(Oh…and thanks for the comments. I read every one whenever I logged on to the world wide information superhighway.)

Wednesday, September 13, 2006

Those border crossing guards sure were interested in my trip

It was flattering!

Them: So, you've driven all the way from Minnesota to spend a day or two in Vancouver?

Me: Well, not directly; via Missouri, Kansas, Oklahoma, Texas, New Mexico, Arizona, Nevada, California, Oregon, and of course Washington...

Them: To spend a day or two in Vancouver?

Me: No...I'm on a big road trip.

Them: So what did you do in all those states?

You can see how I was taken with their interest! They asked me to recount the trip three different times. The fun part, we'll call it, was "name that date". Fortunately I had Wade's departure of Sep 3 fixed in my mind as a landmark. So inquisitive they were, they searched through Mr. Tibbs before chastising me for my lack of Birth Certificate and/or Passport. In the end though, they were quite efficient and kindly let me through.

Oh, the funniest, standing at The Tibby-

Them: Have you sir, any drugs in the car.

Me: No.

Them: Have you ever used drugs, sir?

Me: No.

Them: Have you ever tried drugs, sir?

Me: No.

Them: Really? You've never tried drugs?

Me: Ummmm, seriously, I'm totally clean.

Them: That's not what I asked you sir! Have you ever tried drugs!?

Me: No!

Them: Really!?

Me: [blank stare]

So here I am, close to downtown Vancouver. The city, ocean, and mountains all in close proximity. Oh, to have it all. It's gorgeous here and I wish I had more time, but I do have to go back to MN someday and start saving up more vacation time. I'm going to do the short hike (and maybe little Gondola ride) on Grouse Mountain. Or as the locals call it, the Grouse Grind. It's sunny now and looking as though I might have a clear view from the summit this afternoon. I'll probably have a late lunch/early dinner on Granville Island (one of the touristy hotspots) before heading back to the states and briefly seeing Seattle, before trekking back to MN through Idaho, Montana, and North Dakota (or as some have called it, Baja Manitoba).

How did I get here? Wow, thanks for asking, you're nearly as inquisitive as the crossing guards. After hanging with a friend (Steve Weber) who was coincidentally in San Jose on a business trip from MN, I came up highway 1 in CA, camped and hung out for a night and morning in the pleasantly funky little town of Eureka. Continued up the coast into Oregon, nice rocky shores and talked to some who said they spotted a couple whales. Camped about mid-state. Cut inland to Portland, had lunch and walked around town. Breezed though Seattle, which I'll get a better view of on the flip-flop, up to here.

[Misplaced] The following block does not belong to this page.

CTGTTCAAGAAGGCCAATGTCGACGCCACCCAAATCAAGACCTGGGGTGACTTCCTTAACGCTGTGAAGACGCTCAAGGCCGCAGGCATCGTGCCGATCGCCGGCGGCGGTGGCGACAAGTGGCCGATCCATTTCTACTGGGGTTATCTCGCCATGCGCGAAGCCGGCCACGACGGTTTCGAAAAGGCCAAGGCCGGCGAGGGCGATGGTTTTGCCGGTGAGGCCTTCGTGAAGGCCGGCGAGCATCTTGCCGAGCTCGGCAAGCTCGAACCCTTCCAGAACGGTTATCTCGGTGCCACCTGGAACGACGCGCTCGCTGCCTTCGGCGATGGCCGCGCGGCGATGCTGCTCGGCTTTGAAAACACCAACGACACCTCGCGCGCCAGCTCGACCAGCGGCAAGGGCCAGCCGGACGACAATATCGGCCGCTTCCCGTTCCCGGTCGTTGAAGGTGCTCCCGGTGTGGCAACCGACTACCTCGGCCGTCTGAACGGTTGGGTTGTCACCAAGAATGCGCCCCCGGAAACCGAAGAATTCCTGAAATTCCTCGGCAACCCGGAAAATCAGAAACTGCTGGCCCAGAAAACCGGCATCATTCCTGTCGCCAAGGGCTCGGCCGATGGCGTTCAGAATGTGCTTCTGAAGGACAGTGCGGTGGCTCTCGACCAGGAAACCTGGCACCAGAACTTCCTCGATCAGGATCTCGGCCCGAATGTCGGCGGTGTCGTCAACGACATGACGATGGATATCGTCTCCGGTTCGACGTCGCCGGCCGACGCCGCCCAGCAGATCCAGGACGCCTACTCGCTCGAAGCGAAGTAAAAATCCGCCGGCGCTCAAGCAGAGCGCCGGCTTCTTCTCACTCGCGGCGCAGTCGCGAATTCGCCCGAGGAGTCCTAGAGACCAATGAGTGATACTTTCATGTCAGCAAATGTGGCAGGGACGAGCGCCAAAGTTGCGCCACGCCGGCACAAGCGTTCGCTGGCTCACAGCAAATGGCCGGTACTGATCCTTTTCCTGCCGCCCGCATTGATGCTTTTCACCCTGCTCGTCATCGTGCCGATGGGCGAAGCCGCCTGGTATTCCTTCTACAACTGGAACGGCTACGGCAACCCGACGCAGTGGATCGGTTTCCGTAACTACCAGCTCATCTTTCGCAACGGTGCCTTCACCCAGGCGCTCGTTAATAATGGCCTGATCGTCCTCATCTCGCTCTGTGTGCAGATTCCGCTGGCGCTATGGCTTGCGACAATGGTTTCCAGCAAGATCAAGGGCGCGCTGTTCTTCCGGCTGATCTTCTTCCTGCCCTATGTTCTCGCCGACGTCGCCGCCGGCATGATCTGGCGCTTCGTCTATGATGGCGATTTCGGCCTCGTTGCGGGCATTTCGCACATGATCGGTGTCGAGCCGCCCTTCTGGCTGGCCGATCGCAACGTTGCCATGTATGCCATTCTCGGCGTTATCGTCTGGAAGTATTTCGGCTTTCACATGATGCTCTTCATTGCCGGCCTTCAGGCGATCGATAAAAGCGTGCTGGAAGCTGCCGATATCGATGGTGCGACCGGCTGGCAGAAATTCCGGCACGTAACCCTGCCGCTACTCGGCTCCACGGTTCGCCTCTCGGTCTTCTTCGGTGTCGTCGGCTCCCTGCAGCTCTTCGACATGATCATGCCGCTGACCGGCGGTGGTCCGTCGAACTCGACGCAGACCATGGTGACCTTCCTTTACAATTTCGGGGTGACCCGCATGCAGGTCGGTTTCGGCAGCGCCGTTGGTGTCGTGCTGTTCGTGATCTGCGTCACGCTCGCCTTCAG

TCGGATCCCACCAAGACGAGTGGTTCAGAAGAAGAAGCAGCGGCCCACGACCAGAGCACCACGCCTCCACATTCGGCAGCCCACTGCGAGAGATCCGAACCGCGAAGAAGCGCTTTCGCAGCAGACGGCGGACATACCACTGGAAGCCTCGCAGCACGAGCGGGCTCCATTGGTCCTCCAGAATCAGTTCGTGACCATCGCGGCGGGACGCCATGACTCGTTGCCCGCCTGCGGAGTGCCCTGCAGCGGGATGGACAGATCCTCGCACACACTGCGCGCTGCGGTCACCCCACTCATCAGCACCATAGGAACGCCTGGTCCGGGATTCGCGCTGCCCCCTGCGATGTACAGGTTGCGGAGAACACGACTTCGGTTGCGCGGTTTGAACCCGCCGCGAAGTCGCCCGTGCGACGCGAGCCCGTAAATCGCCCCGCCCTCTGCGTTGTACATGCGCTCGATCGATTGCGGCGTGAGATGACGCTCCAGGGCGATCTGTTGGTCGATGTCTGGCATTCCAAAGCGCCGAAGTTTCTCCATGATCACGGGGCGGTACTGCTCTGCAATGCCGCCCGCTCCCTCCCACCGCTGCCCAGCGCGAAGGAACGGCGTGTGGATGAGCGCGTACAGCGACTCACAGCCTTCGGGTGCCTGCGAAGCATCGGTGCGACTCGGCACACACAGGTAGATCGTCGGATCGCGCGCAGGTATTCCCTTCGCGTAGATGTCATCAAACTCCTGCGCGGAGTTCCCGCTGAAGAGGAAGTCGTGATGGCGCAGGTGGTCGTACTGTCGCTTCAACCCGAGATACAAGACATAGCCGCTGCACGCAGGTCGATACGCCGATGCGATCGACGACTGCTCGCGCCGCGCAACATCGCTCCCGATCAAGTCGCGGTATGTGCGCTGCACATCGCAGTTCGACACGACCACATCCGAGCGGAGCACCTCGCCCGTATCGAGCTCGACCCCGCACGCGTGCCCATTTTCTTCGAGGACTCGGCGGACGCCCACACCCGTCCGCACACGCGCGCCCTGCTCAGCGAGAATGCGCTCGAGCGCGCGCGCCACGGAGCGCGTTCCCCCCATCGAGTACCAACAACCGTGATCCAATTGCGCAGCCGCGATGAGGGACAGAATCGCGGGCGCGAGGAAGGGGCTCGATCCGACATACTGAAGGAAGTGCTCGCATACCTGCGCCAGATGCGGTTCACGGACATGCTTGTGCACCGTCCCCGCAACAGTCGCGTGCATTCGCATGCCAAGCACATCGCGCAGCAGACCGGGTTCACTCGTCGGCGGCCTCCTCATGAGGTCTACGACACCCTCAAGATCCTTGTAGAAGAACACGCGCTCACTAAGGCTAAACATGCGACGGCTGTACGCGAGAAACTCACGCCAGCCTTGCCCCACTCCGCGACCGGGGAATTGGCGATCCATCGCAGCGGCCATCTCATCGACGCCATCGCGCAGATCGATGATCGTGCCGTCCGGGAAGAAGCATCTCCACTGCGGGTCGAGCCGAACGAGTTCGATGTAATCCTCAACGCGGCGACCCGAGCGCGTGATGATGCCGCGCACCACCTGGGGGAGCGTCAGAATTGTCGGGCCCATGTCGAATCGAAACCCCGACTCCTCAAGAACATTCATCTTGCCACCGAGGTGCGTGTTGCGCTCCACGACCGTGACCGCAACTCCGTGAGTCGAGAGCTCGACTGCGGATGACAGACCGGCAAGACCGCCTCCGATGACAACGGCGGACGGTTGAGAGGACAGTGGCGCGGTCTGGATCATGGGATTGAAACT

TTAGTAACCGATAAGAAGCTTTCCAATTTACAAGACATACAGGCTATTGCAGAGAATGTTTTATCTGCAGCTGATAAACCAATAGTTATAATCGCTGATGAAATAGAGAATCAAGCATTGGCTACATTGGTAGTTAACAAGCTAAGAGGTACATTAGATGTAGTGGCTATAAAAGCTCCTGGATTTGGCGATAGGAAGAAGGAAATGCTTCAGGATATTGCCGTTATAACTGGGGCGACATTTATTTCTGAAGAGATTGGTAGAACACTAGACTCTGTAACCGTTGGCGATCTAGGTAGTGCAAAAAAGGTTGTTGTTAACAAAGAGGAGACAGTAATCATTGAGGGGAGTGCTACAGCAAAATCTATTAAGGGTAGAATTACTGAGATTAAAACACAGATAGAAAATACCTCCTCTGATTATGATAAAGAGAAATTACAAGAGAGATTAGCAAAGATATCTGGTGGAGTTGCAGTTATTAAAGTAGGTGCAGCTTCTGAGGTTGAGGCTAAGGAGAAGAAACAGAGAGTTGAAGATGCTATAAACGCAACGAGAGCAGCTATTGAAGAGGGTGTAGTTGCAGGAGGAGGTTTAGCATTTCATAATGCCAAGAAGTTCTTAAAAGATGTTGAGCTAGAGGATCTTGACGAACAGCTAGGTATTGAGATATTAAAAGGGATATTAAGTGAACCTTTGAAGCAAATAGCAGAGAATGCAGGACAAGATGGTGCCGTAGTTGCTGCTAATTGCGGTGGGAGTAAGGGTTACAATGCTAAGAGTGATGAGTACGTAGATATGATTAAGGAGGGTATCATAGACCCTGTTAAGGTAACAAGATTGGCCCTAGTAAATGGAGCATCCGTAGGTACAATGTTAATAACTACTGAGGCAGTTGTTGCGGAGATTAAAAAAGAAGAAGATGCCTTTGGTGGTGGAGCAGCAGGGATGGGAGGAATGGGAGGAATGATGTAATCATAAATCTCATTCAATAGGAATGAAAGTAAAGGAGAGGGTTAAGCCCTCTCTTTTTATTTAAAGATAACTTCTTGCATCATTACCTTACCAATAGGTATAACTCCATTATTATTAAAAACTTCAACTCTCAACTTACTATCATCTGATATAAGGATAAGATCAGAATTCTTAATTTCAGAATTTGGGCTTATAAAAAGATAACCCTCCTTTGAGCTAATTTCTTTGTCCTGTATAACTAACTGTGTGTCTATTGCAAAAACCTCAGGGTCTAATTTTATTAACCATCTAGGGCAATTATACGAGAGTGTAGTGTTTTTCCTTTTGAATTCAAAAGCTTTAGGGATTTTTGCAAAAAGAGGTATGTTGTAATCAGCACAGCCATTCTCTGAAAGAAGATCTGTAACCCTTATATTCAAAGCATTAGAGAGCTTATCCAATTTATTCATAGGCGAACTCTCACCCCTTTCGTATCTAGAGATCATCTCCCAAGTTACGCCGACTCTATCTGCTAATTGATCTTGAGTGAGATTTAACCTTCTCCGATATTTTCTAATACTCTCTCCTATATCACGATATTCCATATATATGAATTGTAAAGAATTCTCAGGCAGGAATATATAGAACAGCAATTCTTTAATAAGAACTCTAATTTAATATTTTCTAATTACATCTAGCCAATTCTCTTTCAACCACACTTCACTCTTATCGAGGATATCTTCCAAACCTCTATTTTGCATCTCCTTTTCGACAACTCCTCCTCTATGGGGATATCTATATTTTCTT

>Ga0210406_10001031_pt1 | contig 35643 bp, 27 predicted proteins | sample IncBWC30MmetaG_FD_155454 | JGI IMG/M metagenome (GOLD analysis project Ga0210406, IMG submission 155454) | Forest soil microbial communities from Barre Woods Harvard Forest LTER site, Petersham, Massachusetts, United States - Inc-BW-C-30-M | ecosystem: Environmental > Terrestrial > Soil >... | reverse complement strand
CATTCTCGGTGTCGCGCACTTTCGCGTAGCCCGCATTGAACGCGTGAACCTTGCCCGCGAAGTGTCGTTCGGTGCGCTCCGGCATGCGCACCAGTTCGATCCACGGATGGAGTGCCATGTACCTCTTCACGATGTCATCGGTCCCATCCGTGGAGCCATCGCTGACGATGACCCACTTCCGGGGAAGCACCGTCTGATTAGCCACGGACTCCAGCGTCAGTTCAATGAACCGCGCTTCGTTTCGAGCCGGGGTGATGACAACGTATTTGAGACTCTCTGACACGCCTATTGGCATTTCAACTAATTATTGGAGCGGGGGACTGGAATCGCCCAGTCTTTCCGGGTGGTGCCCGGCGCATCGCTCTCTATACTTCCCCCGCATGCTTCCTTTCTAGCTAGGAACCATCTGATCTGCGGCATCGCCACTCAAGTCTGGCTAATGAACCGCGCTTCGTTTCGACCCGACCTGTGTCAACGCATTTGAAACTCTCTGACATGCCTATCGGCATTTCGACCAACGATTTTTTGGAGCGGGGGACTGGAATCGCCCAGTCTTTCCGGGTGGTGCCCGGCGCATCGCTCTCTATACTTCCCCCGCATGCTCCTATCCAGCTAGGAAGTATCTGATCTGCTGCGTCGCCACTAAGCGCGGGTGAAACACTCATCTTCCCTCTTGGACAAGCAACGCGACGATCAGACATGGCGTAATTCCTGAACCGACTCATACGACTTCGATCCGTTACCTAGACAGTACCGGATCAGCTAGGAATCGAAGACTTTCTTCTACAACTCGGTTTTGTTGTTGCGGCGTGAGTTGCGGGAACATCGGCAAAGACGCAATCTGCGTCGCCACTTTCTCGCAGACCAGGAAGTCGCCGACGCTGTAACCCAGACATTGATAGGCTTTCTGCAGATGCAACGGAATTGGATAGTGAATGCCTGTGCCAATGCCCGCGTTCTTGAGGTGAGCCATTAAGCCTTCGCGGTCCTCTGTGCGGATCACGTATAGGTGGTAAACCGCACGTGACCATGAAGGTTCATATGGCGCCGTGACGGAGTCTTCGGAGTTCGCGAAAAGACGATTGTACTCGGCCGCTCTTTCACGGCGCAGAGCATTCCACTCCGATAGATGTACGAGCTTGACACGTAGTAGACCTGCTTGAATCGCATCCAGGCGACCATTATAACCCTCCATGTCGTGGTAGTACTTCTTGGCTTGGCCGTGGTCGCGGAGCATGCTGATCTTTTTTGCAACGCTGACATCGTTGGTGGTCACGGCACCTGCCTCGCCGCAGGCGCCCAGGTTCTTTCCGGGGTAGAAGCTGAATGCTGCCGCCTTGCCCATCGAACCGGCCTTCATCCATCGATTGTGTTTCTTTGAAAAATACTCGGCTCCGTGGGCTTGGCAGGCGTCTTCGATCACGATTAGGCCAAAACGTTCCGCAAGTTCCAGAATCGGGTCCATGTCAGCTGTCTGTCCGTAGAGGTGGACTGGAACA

Edit: Almost forgot - After leaving Malibu (which was difficult, I felt most at home there as anywhere on this trip), I went to hang out in West Hollywood, Hollywood (not quite as edgy as I expected), and Beverly Hills [that's where I want to be] (not really, that's a quote for those who aren't familiar with the reference).

I realize that I am not giving the Northwest its due, that's another trip, so many places...

Have I accepted the fact that I have to go back to my midwestern life? I'm working on it. Some told me that by the third or fourth week I would be ready to come home, that didn't happen. I do think that I've been gone long enough that life will have a restored freshness about it. My apartment, the cube, my MN friends and related activities, all have a nice foreign feeling to them.

Even the first two weeks of the vacation feel like a long time ago, it's cool. I've spent some quiet time just recounting the events while next to the campfire and in coffee shops.

I'll give an update once I get back to Mpls, and maybe have a link to an online photo album.

See some of you soon, and some of you a little later.

Wednesday, September 06, 2006

First day standing!

After a couple of days of floundering by myself with the board out in the waves, I decided to take a lesson. The instructor, Mike (he's totally awesome, and I'd recommend him to anyone who's learning to surf in Malibu), had me standing and riding the wave in no time.

The water is best in the morning, nice a smooth with moderate and consistant waves. It's been crystal clear, if you watch you'll get a view of a seal or some dolphins. The surfers say that the seals will come right up next to you to say howdy when you're waiting for that next righteous wave.

Malibu isn't really even a suburb of LA, it feels like a small coastal town with two demographics. The very rich and the surf bums.